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Friday 8 August 2014

A Poltergeist Can Be Fun - Or Else It Stinks

     I can't see how anyone can seriously doubt the existence of the poltergeist phenomenon. Not only has it been extensively documented, but it is not all that uncommon. If you live in a low crime area, your house probably has a better chance of getting a poltergeist infestation than being burgled. And it's no fun at all - at least, not unless your idea of fun is having your sleep disturbed by "things that go bump in the night", and your meals disturbed by flying cutlery and smashing crockery, clocks running backwards, electrical appliances turning off and on, and mysterious objects appearing out of nowhere, and others disappearing into thin air. But at least they hardly ever hurt anybody. In one case the babies were regularly taken from their crib and gently placed on the floor, rather than being thrown. However, I suppose a low level poltergeist infestation might make life a little more interesting.
     Although we often read news about the appointment of exorcists by the Vatican, the church of England also has diocesan exorcists. But since genuine demon possession is very rare (but not non-existent), the biggest part of their casework involves poltergeists. And they have confirmed what the prominent psychical researcher, Harry Price said in 1945: a poltergeist cannot be exorcised. In fact, in one notable case, it made it worse. But by now they have established the reason: a poltergeist is not, as the name suggests, some sort of discarnate spirit, mischievous but not malevolent. It focuses on a particular person, whose disturbed emotions produce, by means unknown, an unconscious outburst of psychokinetic energy, a sort of psychic tantrum. The "treatment" is prayer and pastoral care. However, sometimes there is a twist, as we shall see from this interview with the Rt. Revd. Dominic Walker, co-chairman of the Christian Deliverance Study Group, by his fellow bishop, Hugh Montefiore.
Walker: On the whole it seems to be caused by the people in the house. Most of the cases involve youngsters, although amongst the adults it's almost always been with older people. In fact, I was called in a couple of years ago to an old people's home where it was quite fascinating because they'd recorded it on camera. It was sheltered accommodation, and people were being woken up in the middle of the night, and their doorknockers were going. They would open their doors and there was no one there. They thought someone was playing a trick. The council put in a camera, and it was captured on video. We weren't able to trace the source because there were too many people, about twenty in all.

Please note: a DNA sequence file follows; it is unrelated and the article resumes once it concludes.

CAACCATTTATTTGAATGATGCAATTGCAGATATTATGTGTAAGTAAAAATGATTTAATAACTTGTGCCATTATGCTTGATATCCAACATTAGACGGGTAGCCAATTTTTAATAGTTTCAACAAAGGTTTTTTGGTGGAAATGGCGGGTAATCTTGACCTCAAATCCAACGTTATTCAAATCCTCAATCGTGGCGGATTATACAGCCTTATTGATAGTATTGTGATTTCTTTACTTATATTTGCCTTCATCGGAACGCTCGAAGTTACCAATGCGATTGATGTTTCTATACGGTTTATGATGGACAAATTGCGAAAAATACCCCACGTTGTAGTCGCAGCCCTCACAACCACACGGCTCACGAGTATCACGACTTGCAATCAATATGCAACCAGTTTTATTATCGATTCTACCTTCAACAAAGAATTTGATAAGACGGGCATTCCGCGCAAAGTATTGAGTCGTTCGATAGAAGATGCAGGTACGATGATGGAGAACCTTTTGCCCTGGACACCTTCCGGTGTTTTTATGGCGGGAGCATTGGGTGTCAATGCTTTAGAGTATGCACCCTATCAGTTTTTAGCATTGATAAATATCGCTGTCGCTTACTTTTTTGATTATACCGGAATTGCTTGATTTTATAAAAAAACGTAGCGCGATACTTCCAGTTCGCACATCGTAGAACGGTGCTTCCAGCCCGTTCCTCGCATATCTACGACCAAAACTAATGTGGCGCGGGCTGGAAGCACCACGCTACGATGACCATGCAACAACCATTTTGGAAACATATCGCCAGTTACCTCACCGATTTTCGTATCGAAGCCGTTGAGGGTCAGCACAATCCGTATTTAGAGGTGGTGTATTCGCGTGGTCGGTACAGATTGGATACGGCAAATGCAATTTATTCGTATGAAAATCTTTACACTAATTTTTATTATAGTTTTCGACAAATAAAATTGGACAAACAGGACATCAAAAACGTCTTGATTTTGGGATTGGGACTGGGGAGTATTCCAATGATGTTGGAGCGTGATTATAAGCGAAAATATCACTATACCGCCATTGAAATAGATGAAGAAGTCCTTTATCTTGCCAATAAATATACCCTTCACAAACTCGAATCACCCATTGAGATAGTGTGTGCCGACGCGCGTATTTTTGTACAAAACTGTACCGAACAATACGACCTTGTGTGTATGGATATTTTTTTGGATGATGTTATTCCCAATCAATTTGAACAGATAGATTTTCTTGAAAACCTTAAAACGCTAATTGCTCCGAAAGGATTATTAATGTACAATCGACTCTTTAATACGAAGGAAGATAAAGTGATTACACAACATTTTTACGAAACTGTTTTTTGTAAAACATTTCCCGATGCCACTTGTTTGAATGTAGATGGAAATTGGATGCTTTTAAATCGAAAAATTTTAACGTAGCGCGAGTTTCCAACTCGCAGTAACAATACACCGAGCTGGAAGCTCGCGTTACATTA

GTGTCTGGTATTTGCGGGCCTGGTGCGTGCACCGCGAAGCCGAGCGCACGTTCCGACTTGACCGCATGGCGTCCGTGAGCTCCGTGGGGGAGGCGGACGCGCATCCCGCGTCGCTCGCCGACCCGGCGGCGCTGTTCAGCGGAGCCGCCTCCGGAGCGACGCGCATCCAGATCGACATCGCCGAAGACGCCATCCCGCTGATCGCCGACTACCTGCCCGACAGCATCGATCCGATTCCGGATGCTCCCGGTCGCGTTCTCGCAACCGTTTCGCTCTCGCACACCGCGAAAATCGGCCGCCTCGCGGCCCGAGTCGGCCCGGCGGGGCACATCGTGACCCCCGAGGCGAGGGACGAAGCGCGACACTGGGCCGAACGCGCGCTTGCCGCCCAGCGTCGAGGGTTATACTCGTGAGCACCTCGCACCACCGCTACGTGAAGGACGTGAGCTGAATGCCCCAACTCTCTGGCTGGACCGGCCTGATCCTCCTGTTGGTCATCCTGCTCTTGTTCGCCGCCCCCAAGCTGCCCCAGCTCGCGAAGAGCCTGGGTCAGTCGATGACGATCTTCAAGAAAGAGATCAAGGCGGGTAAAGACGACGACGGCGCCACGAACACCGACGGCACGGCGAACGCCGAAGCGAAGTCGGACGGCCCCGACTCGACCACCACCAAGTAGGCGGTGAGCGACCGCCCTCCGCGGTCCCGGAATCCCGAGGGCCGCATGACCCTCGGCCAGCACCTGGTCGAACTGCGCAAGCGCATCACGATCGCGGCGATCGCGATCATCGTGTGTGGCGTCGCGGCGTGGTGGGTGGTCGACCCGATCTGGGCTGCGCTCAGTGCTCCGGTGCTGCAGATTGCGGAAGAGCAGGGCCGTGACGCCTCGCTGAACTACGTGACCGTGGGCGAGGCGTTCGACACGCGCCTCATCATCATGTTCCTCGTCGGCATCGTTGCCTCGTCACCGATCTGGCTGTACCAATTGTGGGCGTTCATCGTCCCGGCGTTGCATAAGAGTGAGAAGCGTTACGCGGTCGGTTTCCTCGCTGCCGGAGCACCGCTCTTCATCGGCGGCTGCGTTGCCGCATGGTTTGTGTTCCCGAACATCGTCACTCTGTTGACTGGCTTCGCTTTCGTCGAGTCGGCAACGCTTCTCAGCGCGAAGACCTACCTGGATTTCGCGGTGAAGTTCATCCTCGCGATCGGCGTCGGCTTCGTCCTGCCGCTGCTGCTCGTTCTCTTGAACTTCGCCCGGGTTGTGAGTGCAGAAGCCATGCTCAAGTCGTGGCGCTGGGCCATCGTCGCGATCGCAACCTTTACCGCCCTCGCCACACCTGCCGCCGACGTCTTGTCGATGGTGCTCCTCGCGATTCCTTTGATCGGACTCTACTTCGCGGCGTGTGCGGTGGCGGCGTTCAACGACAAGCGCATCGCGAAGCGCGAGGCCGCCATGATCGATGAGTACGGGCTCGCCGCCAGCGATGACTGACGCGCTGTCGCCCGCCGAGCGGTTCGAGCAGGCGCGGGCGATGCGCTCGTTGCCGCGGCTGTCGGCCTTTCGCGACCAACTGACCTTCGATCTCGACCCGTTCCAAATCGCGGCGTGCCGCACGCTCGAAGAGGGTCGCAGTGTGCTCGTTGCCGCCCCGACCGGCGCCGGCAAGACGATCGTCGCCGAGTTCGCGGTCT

Montefiore: So what did you do about it?
Walker: I went and talked to them about it and tried to explain that this wasn't something from outside which had come to attack them, but a psychic phenomenon created by psychic energy, and I tried to reassure them. But the staff got hold of me and said, 'What will they do if you get rid of this, because this is the one thing that holds that community together?' People would invite each other in the morning into their flats and ask whether they had had a peaceful night.
     It would appear that, in this case, the psychic tantrum was thrown by some old codger against the crashing boredom of the place. I hope I never end up in any place as dull as that.
     Bishop Walker mentioned himself seeing objects flying around, and he met a woman who was able to control it enough to demonstrate to him how she could move a piece of paper by looking at it. Her poltergeist activity gradually dissipated as she received psychotherapy. In another house sugar used to appear out of nowhere when the family wasn't watching. He was present on one of those occasions. It was a highly dysfunctional household, and the little girl on whom it focused tried to befriend the poltergeist by writing letters to it addressed to "Polty". He was shown a biscuit tin of the poltergeist's notes, written in an unknown childish handwriting, which used to appear every morning in reply to the child's notes.
      The next example is not exactly what most of us would call a poltergeist, but it gives an idea about how these things originate. A house was afflicted with a disgusting smell which switched itself on at five o'clock every afternoon and disappeared at seven o'clock. However, for those two hours it was so foul that the resident couple had to abandon the site for the period. The interesting thing was that whenever a doctor, priest, or any helping agency was present, it didn't occur. So the bishop decided to arrive at six o'clock. No luck. The couple knew he was coming, so "it" didn't show up.
      Eventually, the full story came out. The wife had been employed as a cleaner for a students' hostel. However, on her last day there - she refused to go back - she remembered she hadn't cleaned one lavatory because it had been occupied at the time. When she returned, it was still locked. When banging on the door produced no response, she opened it herself with her pass key. A student had hanged himself inside.
     That was at five o'clock. The police didn't let her go until seven.

Reference: Hugh Montefiore (2002), The Paranormal: A Bishop Investigates, Upfront Publishing, pp 118 - 122, 131 - 132  (This book is actually a very good introduction to the paranormal, including subjects which are not often discussed. The author's own supernatural experience is described on p 234.)

Note:  I have now published a new website which you may wish to look at, entitled, A Zoologist Looks at Science Fiction.

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